Members of the Overland Park Police Department have been put on paid administrative leave as the Johnson County District Attorney’s Office is investigating criminal allegations concerning a nonprofit foundation affiliated with the local police union.
The investigation stems from the findings of an audit of the Overland Park Police Officers Foundation that was reported to members of the Fraternal Order of Police last week, union president Dianna Johnson said in a statement Tuesday. New business related to the foundation has since been suspended as a result of the audit, Johnson said.
“Due to the audit findings, and because the prior directors are police officers, it is our duty to turn over these findings to law enforcement for investigation,” Johnson said in the statement, adding: “We would like to thank all the residents and businesses that have continued to support us over the years and want to assure you the actions of a few do not in any way represent the majority of committed law enforcement professionals at the Overland Park Police Department.”
The foundation is a charity that advertises itself as helping law enforcement officers and their families in situations where an officer is seriously hurt or killed. It also aims to pursue and provide support for educational opportunities, according to tax papers filed with the IRS.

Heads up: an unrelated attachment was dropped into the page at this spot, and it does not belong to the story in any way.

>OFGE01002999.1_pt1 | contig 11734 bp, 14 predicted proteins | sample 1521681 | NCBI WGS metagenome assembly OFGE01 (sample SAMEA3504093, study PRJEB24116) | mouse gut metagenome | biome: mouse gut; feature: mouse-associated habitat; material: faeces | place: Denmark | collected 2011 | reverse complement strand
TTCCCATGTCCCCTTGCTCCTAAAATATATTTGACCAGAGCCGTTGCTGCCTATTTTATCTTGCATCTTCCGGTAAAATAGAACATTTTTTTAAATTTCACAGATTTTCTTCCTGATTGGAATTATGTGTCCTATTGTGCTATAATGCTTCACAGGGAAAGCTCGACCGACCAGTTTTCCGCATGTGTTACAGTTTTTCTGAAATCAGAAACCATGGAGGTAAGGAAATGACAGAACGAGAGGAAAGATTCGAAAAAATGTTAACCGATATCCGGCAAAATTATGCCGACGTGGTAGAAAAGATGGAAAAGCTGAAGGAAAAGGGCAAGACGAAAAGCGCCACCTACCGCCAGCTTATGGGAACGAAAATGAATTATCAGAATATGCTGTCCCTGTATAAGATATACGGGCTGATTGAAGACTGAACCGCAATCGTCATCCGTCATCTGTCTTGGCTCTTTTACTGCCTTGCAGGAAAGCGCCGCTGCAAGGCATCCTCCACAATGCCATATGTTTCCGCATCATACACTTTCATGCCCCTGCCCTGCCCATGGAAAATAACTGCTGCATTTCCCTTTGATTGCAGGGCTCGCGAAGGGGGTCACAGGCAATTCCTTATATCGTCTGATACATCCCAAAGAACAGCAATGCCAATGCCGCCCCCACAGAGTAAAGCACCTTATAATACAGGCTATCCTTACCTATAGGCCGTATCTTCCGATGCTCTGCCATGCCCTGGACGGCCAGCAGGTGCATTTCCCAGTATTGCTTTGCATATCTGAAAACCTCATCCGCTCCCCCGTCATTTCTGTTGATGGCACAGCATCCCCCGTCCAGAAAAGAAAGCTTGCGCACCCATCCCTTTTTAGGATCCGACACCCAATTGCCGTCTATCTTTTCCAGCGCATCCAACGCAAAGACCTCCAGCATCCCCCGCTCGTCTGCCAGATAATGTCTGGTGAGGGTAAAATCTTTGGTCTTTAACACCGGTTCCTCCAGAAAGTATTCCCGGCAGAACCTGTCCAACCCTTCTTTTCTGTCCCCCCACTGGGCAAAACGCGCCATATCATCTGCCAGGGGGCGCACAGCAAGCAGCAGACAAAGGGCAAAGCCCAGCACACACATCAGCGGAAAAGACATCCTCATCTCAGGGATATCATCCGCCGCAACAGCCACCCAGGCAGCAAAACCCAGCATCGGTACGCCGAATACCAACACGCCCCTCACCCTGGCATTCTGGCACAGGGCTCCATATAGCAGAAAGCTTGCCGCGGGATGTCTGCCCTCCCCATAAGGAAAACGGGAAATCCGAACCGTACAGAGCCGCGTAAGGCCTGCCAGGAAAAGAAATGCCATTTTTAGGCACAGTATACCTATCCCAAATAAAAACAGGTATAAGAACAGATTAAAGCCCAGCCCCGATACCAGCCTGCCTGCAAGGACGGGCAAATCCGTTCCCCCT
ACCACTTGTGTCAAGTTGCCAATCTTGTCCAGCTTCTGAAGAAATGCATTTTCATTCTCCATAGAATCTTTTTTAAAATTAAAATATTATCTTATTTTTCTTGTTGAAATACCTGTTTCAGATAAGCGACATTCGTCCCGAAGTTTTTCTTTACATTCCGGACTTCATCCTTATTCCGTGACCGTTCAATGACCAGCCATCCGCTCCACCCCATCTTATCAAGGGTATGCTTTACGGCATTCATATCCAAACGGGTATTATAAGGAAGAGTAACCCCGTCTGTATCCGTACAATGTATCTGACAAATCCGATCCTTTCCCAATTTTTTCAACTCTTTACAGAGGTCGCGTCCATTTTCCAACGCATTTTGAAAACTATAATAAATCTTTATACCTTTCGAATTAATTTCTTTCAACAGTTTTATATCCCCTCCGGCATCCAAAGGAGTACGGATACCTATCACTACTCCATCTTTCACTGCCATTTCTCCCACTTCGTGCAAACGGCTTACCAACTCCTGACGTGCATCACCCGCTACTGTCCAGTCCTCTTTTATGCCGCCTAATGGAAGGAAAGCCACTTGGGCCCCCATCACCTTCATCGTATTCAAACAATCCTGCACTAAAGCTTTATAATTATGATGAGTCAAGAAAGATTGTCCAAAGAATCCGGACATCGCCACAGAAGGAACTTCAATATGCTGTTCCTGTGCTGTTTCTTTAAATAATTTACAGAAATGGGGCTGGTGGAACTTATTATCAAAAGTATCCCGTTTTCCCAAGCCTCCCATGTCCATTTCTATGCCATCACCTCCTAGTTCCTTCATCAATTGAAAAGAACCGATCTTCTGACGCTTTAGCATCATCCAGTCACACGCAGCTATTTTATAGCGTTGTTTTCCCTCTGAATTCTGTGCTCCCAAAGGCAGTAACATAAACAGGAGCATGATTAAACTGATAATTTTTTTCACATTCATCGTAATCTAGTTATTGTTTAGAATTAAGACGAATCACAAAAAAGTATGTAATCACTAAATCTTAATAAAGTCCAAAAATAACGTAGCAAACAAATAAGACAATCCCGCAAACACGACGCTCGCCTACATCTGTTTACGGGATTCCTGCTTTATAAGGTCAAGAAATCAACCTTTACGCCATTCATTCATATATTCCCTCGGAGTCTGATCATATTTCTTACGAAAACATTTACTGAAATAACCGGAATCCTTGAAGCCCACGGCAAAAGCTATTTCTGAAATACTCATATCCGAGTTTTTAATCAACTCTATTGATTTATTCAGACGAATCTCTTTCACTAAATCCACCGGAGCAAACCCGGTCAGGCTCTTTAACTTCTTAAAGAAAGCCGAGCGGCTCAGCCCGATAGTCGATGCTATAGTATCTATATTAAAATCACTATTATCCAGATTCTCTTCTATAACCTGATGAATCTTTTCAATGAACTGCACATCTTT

Questions about the disbursement of funds and overall spending were first brought to the foundation’s directors in early 2021 by union leaders, Johnson said. Earlier this year, new directors took over control of the foundation and began reviewing financial records, which prompted the hiring of a forensic accountant to take a deeper look at the foundation’s books.
Meg Ralph, a spokeswoman for Overland Park, said in a statement Tuesday afternoon that the city had been made aware of an investigation of possible criminal activity concerning the foundation. She said those officers would remain on paid leave pending the outcome of the investigation.
Details including the total number of officers put on leave and their names were not immediately disclosed.
Melody Webb, a spokeswoman for the district attorney’s office, confirmed in a statement Tuesday that the matter was under review. But she declined to provide further details, citing the ongoing investigation.
According to public tax documents filed with the IRS, the Overland Park Police Officers Foundation received $353,454 in contributions and grants in the 2019 tax year, the most recent publicly available. During the same time frame the foundation reported spending $248,435 on professional services related to fundraising, or about 70% of its gross income.
A website for the foundation was offline as of Tuesday afternoon.